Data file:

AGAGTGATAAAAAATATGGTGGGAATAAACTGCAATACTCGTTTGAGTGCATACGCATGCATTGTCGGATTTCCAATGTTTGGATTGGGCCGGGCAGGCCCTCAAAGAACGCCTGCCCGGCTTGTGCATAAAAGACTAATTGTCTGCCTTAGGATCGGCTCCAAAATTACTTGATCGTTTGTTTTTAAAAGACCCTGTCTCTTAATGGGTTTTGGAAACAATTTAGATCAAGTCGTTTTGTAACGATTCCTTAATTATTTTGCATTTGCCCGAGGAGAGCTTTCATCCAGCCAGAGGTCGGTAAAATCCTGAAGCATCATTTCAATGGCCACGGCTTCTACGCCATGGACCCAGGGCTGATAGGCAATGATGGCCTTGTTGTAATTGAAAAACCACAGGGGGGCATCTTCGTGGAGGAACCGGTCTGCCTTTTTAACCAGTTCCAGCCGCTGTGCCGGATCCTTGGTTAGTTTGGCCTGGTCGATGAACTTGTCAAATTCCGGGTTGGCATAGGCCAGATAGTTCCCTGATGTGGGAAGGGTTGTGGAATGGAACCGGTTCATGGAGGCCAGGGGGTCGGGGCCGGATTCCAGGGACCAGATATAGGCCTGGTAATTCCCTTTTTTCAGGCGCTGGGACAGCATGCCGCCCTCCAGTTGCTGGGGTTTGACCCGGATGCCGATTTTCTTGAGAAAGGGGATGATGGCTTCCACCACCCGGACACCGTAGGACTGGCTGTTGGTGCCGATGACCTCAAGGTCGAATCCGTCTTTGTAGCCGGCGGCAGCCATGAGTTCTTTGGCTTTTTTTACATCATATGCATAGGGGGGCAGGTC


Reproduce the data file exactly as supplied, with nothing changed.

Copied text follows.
AGAGTGATAAAAAATATGGTGGGAATAAACTGCAATACTCGTTTGAGTGCATACGCATGCATTGTCGGATTTCCAATGTTTGGATTGGGCCGGGCAGGCCCTCAAAGAACGCCTGCCCGGCTTGTGCATAAAAGACTAATTGTCTGCCTTAGGATCGGCTCCAAAATTACTTGATCGTTTGTTTTTAAAAGACCCTGTCTCTTAATGGGTTTTGGAAACAATTTAGATCAAGTCGTTTTGTAACGATTCCTTAATTATTTTGCATTTGCCCGAGGAGAGCTTTCATCCAGCCAGAGGTCGGTAAAATCCTGAAGCATCATTTCAATGGCCACGGCTTCTACGCCATGGACCCAGGGCTGATAGGCAATGATGGCCTTGTTGTAATTGAAAAACCACAGGGGGGCATCTTCGTGGAGGAACCGGTCTGCCTTTTTAACCAGTTCCAGCCGCTGTGCCGGATCCTTGGTTAGTTTGGCCTGGTCGATGAACTTGTCAAATTCCGGGTTGGCATAGGCCAGATAGTTCCCTGATGTGGGAAGGGTTGTGGAATGGAACCGGTTCATGGAGGCCAGGGGGTCGGGGCCGGATTCCAGGGACCAGATATAGGCCTGGTAATTCCCTTTTTTCAGGCGCTGGGACAGCATGCCGCCCTCCAGTTGCTGGGGTTTGACCCGGATGCCGATTTTCTTGAGAAAGGGGATGATGGCTTCCACCACCCGGACACCGTAGGACTGGCTGTTGGTGCCGATGACCTCAAGGTCGAATCCGTCTTTGTAGCCGGCGGCAGCCATGAGTTCTTTGGCTTTTTTTACATCATATGCATAGGGGGGCAGGTC